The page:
7 July 2005 Edition
Emigration's human cost
Directed by Owen McCafferty
Starring Patrick O'Kane
This one-man play is raw visceral stuff. I was lucky enough to watch the world premiere at the Derry Playhouse recently.
Patrick O'Kane plays out of his skin as Kevin Toner, who returns home after a long exile in Kilburn for a conversation with his dead father. What follows is a poignant and humane revelation of a man facing his demons, for perhaps the first time in his life. The play is a punchy and poetic discourse on alcoholism and its legacy for family and individual as it is passed from generation to generation.
The set, designed by David Craig, augments the script marvellously. Kevin, in a cheap suit that looks like it's been slept in, and a black tie, is obviously at a family funeral, but who is being buried?
Slugging from a half bottle of brandy, Kevin Toner finally uncorks decades of unsaid, unresolved emotions. It touches the reality of so many of the Irish Diaspora of the 20th Century and blows away the gobshitery of the likes of Mary Robinson, with her candle in the window in the Áras. After hearing Kevin Toner, you have a fair idea about where you'd like to put that lighted candle.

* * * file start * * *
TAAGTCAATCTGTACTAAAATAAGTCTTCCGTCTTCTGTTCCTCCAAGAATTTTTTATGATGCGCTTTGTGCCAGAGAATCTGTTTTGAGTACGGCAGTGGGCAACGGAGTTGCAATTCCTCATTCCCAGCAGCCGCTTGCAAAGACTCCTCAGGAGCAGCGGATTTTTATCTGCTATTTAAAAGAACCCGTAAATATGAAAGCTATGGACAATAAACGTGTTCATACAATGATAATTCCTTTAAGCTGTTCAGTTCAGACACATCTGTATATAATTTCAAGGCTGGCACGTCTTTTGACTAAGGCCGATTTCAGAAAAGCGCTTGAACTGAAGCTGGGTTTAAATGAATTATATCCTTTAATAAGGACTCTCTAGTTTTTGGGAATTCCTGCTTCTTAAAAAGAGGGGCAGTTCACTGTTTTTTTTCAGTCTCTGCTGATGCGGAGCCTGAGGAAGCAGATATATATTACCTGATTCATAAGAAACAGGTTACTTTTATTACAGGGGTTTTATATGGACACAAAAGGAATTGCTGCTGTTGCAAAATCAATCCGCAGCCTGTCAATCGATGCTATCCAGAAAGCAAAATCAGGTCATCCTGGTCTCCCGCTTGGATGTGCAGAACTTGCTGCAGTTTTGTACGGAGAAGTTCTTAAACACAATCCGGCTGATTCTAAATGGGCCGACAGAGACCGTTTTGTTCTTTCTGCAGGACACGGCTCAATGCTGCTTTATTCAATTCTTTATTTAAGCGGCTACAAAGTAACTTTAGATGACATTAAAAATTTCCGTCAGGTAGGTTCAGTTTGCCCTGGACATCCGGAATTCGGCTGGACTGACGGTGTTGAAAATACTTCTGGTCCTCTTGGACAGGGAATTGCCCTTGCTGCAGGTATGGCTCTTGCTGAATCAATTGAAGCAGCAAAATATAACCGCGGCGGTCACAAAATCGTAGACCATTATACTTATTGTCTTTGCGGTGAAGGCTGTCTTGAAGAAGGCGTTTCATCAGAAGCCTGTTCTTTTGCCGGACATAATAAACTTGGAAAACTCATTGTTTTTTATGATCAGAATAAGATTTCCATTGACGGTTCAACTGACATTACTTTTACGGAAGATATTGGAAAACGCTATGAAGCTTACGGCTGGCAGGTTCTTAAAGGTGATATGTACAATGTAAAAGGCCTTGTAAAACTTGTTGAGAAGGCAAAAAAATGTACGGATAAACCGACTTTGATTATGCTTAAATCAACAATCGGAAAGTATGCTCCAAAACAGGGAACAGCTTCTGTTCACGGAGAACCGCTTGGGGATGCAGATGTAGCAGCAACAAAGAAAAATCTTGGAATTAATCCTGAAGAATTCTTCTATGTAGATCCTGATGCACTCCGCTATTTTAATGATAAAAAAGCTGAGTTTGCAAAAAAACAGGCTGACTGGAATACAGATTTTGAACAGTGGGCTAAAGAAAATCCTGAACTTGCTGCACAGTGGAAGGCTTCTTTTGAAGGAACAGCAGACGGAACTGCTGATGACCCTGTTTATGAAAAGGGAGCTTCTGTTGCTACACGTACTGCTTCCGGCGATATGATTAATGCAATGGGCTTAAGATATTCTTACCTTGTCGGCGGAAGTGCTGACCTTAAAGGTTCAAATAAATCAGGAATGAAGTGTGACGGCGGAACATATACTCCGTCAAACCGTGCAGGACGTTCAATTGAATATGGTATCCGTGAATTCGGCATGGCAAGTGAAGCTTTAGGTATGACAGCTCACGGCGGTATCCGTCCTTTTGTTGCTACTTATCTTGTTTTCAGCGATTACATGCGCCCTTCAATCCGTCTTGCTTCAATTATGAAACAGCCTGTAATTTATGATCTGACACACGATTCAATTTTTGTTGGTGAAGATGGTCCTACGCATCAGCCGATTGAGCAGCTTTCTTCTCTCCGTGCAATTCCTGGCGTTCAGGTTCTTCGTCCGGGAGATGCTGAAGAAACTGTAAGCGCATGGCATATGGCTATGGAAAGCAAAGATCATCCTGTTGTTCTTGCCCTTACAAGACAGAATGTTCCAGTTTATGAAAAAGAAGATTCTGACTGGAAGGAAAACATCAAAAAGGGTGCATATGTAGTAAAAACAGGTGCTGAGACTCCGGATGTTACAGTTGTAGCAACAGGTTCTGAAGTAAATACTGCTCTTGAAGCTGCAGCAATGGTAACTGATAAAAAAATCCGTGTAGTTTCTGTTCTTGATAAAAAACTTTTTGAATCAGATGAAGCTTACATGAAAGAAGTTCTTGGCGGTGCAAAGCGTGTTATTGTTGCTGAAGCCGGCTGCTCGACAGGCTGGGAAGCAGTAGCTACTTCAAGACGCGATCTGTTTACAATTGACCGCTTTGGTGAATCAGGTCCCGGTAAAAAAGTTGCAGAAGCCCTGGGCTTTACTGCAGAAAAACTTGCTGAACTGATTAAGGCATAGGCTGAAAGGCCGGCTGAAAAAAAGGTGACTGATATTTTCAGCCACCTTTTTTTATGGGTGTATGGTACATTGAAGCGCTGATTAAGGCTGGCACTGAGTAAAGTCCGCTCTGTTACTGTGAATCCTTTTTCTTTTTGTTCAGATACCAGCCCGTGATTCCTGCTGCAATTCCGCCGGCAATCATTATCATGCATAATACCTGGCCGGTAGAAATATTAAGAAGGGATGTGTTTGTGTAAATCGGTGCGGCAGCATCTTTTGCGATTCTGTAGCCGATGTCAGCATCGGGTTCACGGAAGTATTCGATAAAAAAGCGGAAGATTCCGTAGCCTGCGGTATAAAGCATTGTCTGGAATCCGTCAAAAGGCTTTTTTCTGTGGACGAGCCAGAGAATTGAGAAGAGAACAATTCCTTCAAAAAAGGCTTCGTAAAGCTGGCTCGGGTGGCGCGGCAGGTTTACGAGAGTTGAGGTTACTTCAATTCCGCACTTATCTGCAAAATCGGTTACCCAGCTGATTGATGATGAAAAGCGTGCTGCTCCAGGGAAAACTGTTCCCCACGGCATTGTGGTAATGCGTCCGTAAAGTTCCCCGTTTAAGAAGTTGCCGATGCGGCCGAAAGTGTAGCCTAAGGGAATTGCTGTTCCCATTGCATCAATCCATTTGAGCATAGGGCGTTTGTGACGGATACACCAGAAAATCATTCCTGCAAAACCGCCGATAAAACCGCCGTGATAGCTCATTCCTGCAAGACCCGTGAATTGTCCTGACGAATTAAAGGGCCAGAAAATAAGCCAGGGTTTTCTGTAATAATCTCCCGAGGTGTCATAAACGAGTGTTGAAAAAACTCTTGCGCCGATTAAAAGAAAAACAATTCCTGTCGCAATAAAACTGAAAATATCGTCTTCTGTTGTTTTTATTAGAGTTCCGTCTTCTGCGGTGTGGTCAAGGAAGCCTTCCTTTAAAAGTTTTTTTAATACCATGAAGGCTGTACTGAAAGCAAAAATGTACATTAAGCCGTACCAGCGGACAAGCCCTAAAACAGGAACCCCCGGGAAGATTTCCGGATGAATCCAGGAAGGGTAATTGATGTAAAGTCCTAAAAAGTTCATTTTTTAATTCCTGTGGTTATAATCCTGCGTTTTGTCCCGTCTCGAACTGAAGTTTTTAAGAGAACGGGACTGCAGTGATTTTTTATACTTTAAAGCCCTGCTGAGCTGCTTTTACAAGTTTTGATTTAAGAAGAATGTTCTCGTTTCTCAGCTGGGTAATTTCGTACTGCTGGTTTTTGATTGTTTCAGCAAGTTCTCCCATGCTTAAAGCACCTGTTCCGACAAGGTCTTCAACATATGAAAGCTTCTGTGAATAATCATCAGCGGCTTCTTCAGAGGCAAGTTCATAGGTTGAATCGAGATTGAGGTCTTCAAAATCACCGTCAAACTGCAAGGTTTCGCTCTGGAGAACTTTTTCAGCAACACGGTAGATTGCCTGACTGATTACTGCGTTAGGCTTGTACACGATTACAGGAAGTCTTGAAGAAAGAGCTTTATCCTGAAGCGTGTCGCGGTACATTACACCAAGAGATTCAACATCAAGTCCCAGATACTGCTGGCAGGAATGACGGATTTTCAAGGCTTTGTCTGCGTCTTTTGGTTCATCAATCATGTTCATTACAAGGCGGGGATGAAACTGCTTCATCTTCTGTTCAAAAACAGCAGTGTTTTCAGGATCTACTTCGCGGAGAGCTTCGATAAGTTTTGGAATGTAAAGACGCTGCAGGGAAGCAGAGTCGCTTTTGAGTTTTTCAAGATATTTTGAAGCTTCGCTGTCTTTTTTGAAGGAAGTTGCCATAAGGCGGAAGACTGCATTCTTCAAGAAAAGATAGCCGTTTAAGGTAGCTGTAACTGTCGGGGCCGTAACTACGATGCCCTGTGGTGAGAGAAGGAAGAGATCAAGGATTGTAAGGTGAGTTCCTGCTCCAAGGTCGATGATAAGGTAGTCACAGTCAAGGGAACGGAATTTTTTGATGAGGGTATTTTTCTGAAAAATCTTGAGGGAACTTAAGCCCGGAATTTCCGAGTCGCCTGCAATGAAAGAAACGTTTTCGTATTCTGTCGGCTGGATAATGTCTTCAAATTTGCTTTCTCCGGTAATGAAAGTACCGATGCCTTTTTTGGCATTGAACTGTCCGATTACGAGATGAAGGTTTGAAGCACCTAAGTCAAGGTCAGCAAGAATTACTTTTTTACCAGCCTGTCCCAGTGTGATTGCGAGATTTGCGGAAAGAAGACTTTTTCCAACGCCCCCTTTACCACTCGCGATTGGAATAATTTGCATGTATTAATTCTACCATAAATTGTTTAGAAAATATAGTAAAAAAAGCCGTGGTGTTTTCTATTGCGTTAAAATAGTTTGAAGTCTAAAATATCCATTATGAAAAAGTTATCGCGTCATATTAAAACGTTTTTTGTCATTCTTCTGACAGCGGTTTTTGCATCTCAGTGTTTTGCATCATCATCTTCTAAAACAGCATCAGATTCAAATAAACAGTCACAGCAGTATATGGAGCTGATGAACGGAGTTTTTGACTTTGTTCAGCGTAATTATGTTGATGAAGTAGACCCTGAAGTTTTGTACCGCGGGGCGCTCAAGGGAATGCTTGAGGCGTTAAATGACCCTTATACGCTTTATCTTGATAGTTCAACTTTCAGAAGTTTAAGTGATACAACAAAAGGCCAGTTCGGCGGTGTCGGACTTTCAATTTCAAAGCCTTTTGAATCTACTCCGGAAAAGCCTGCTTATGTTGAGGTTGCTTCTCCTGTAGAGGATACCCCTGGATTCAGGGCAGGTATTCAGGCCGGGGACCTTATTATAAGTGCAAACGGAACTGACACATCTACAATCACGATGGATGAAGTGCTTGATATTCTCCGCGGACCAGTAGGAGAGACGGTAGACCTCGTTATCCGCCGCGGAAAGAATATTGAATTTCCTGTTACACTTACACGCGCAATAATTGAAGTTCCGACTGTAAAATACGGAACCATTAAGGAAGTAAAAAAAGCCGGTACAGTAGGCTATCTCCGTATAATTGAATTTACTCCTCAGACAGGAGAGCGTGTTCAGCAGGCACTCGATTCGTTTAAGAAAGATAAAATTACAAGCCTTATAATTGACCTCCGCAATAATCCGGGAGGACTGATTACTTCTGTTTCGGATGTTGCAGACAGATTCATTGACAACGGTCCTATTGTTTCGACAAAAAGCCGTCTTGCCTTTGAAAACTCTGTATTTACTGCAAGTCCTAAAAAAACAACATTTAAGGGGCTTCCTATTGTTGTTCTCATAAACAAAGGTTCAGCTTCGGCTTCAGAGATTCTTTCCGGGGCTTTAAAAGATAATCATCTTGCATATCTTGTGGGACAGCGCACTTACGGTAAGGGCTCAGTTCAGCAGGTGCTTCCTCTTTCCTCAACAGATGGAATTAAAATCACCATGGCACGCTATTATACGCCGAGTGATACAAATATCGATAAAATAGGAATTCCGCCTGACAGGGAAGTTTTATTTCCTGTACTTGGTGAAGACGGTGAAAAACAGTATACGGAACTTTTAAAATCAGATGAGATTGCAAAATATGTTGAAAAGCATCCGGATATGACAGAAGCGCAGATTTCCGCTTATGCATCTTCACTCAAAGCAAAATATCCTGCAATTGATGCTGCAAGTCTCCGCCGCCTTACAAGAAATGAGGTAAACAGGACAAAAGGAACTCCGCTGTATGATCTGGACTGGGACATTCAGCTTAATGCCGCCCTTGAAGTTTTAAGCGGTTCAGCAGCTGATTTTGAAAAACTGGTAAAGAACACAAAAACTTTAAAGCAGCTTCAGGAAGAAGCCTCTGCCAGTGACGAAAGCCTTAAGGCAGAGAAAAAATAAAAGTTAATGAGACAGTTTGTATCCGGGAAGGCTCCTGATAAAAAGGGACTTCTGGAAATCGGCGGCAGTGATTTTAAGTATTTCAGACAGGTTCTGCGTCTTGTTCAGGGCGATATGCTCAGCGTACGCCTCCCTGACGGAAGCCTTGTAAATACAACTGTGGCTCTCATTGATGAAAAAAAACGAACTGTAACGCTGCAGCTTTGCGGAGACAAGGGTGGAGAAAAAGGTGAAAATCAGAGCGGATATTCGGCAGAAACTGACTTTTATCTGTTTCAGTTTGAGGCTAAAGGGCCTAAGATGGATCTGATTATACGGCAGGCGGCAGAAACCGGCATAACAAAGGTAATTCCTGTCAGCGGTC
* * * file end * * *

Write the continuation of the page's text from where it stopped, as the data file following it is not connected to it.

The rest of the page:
It's a story of loss, alcoholism, shattered dreams and the blackest of Belfast street humour, acted out in Kilburn's building sites and paddy pubs.
In the days of Tiger Ireland, it suits the "closer to Boston" brigade in the government to write off the Kilburn experience as normal economic activity. McCafferty's character, in his anguish, tells of the human cost of that type of economic clearance.
We would do well to remember that we have Kevin Toners among us now called Stanislav, surviving on brown sauce sandwiches and feeling the wrench of home.
If you get a chance to see this, cancel anything that's in the way and get along to it.
It's necessarily strong stuff.
BY MICK DERRIG